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Curriculum

During the three academic terms, students take courses, listed below.

World Philosophies – The course explores profound ideas through a variety of lenses. The first term consists of a thorough investigation of Buddhist philosophy and other Eastern ideas before shifting West in the second and third terms to explore Classical Greek, Roman, and modern philosophies. This course gives students the tools to reflect critically on their own lives and the world around them, using some of the greatest thinkers from throughout history as guides. By doing so, students will become strong independent thinkers, sharpen their skills in analysis, discussion, and writing, and become active participants in important conversations for the rest of their lives.

Integrated Science – This course explores such various scientific topics as evolution, the origin of life, polymer science, and global warming in terms of both their fundamental scientific mechanisms and the significant roles that they play in contemporary society. In addition, the course provides students with opportunities to “speak science” by letting them discuss their own opinion of these subjects in class and by having them present research from a scientist of their choice.

Comparative Literature – The three pervading subjects of this class are ‘self,’ ‘community,’ and ‘globalization.’ We look at texts from across the globe. These tell about the creation of the world and the emotions of a minute, the convictions of societies and the insecurities of individuals. Students will learn and reflect upon the great diversity of life and human experience.

Patton Tagu Small

American History – This course examines topics from the earliest settlement of America to the present day.  Particular attention is given to marginalized and oppressed groups as well as to the development of representative institutions.  Students learn from a variety of sources: lectures, group discussions, textbooks, articles, essays, primary documents, maps, and animations.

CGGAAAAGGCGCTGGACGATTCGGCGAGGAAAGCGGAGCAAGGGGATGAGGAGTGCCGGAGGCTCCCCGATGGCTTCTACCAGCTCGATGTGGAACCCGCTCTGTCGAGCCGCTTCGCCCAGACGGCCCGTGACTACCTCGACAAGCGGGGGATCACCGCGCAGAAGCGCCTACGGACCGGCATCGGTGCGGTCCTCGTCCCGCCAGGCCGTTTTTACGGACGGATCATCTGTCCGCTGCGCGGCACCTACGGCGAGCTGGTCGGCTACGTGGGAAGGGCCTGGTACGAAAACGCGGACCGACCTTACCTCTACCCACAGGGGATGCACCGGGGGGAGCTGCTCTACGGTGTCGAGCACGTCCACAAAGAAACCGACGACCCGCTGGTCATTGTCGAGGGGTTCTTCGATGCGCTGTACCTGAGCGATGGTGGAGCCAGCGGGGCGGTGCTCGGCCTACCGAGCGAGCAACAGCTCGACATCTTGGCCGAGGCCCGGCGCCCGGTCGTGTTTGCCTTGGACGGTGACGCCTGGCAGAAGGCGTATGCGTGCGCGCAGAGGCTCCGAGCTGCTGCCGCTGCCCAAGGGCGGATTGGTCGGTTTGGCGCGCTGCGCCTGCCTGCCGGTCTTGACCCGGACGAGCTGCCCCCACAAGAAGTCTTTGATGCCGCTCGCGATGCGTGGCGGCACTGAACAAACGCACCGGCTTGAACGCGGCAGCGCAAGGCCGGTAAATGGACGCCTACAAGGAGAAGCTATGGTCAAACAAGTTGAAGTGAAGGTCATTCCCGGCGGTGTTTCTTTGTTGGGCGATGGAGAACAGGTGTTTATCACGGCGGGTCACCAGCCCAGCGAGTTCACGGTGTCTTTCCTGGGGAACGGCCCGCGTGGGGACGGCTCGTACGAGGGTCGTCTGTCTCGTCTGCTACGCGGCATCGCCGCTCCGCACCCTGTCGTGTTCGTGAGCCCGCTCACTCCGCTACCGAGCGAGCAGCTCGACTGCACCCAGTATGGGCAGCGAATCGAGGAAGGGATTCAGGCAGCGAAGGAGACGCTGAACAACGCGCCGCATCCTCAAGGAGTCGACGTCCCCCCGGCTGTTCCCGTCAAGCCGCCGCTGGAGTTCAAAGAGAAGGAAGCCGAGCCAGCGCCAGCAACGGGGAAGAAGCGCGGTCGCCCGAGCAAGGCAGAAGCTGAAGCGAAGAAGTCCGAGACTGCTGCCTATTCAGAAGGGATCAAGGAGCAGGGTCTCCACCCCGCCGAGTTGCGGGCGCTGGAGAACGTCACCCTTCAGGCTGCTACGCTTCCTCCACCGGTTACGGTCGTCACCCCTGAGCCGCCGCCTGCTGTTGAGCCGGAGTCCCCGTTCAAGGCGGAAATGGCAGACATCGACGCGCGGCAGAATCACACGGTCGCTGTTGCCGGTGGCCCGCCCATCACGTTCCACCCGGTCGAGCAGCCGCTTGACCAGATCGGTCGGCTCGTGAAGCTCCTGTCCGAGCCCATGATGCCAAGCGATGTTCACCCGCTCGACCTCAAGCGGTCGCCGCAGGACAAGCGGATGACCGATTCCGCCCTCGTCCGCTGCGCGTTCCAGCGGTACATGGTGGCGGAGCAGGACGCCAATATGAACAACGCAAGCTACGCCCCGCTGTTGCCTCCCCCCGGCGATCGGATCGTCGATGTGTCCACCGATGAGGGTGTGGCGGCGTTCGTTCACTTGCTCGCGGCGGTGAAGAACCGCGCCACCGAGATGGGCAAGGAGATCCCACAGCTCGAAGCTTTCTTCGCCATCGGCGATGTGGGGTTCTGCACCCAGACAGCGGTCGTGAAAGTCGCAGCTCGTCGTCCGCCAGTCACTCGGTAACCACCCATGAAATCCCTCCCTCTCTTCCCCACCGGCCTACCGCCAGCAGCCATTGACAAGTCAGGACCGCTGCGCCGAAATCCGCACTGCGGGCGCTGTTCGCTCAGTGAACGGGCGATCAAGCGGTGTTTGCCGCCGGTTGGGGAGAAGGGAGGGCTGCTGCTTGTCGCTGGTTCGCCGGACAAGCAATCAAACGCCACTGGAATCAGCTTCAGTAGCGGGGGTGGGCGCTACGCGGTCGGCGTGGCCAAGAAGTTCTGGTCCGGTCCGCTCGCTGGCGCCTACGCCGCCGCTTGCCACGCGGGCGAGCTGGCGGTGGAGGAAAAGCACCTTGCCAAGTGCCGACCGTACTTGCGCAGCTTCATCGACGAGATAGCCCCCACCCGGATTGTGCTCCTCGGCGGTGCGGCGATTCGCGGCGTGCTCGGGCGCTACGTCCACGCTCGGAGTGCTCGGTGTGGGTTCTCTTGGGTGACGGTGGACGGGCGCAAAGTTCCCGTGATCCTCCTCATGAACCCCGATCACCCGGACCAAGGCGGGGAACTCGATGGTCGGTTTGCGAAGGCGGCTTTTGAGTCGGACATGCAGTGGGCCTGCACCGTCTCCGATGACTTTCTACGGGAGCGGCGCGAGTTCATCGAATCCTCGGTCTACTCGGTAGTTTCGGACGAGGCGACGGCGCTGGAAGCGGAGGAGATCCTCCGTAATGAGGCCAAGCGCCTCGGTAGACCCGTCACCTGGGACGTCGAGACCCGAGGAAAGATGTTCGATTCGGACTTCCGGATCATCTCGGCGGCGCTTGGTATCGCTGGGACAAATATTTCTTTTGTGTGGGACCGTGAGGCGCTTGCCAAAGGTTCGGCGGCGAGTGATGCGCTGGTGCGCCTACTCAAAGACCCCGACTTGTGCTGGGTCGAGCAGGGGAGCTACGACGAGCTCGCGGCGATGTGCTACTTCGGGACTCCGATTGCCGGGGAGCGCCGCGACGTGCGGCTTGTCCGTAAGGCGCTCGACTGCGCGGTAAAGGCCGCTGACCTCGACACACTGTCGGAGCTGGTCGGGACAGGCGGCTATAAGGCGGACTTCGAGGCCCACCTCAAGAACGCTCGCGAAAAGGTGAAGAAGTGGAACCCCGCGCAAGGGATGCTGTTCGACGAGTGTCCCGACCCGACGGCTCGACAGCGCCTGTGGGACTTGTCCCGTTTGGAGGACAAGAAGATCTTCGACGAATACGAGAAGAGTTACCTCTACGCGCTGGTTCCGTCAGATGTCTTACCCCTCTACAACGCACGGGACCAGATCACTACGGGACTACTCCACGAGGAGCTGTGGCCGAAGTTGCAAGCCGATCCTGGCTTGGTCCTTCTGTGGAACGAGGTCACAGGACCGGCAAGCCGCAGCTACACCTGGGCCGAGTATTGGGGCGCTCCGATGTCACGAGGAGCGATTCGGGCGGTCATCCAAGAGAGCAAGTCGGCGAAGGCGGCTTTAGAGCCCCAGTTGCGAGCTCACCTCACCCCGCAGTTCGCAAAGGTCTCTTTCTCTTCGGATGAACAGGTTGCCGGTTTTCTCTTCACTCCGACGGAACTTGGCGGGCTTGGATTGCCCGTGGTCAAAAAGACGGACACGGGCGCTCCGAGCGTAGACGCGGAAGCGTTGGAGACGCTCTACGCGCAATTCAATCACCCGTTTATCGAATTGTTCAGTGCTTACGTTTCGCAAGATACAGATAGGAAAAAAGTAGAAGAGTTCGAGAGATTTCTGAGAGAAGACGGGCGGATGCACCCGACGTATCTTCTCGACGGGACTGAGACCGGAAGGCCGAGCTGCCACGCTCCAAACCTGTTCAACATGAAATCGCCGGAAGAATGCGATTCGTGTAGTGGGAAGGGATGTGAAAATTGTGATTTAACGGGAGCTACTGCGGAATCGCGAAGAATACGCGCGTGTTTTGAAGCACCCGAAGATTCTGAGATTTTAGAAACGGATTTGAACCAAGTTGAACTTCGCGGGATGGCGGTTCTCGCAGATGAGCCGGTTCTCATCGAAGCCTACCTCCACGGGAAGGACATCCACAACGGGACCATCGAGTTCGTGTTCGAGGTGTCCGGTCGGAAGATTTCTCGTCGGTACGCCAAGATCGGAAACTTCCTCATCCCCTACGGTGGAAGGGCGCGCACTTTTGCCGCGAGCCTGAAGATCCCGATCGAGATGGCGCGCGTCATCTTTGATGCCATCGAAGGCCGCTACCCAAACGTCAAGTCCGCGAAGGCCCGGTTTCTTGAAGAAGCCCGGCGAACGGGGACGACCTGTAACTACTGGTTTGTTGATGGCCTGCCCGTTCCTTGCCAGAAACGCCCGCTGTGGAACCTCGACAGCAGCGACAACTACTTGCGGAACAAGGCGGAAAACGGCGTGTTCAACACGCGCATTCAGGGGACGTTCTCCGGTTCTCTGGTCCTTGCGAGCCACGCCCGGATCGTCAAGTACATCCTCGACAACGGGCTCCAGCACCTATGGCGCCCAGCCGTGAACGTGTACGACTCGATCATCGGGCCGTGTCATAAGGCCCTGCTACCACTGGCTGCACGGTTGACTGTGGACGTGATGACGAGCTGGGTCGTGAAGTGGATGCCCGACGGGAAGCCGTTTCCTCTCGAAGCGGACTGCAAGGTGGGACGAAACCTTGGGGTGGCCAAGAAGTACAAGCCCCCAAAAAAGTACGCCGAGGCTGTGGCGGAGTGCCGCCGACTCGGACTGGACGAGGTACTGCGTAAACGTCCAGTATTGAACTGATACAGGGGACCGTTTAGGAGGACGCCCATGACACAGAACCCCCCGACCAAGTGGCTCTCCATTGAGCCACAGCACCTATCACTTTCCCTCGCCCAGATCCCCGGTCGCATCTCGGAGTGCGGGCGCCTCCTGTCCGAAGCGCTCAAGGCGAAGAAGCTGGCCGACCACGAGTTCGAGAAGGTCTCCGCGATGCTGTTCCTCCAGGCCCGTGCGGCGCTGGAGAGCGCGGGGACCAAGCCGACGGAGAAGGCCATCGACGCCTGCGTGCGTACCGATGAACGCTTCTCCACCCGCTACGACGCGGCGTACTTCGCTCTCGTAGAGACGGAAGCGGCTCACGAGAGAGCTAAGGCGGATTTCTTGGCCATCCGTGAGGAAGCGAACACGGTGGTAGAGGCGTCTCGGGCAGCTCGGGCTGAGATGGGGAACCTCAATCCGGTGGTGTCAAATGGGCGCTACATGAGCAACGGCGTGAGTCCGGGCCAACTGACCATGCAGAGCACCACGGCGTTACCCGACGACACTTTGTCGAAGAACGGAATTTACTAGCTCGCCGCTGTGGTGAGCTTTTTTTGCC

Additionally, students spend significant time on each of the following activities.

  • Field Trips – Students explore Yangon and Myanmar, develop observational and analytical skills, and write field reports on our bi-weekly field trips. Trips include visiting a garment factory, examining ancient and modern Twante kilns, and exploring exploring mangrove forests. Additionally, we take two week-long trips, to study Burmese history, arhitecture, and archaeology at Bagan, and to study economics, political science, and culture in rural Shan State.Bagan Exploration

 

  • Touchstones Discussions – Touchstones uses small group and class discussion to explore issues raised by texts from many societies. Learn more about how students find their voices, develop cooperative learning, and augment their critical thinking at touchstones.org.
  • Newsroom – This course, which meets once per week, is a discussion-based class that gives students the opportunity to discuss current events in Myanmar and beyond. Students learn about how these situations have come to be, similar cases that have happened before, and what might be done to change them in the future.
  • SAT Preparation – Students learn knowledge and skills necessary to succeed on the SAT exam and earn admission and scholarships to foreign universities.
  • Community Service – For half a day each week, students have the opportunity to learn outside of the classroom, build connections, and create positive change in their community. Students can volunteer at the Myanmar Education Center for the Blind, teach at local monasteries, and translate Khan Academy videos into Burmese.
  • Internships – Our students gain experience and make connections in Myanmar’s professional world during a four-month internship. Projects vary based on the individual’s interest and include working at the Myanmar Times, assisting research at MMRD (Myanmar Marketing Research & Development), surveying workers with the International Labor Organization, and learning documentary filmmaking with Tagu Films.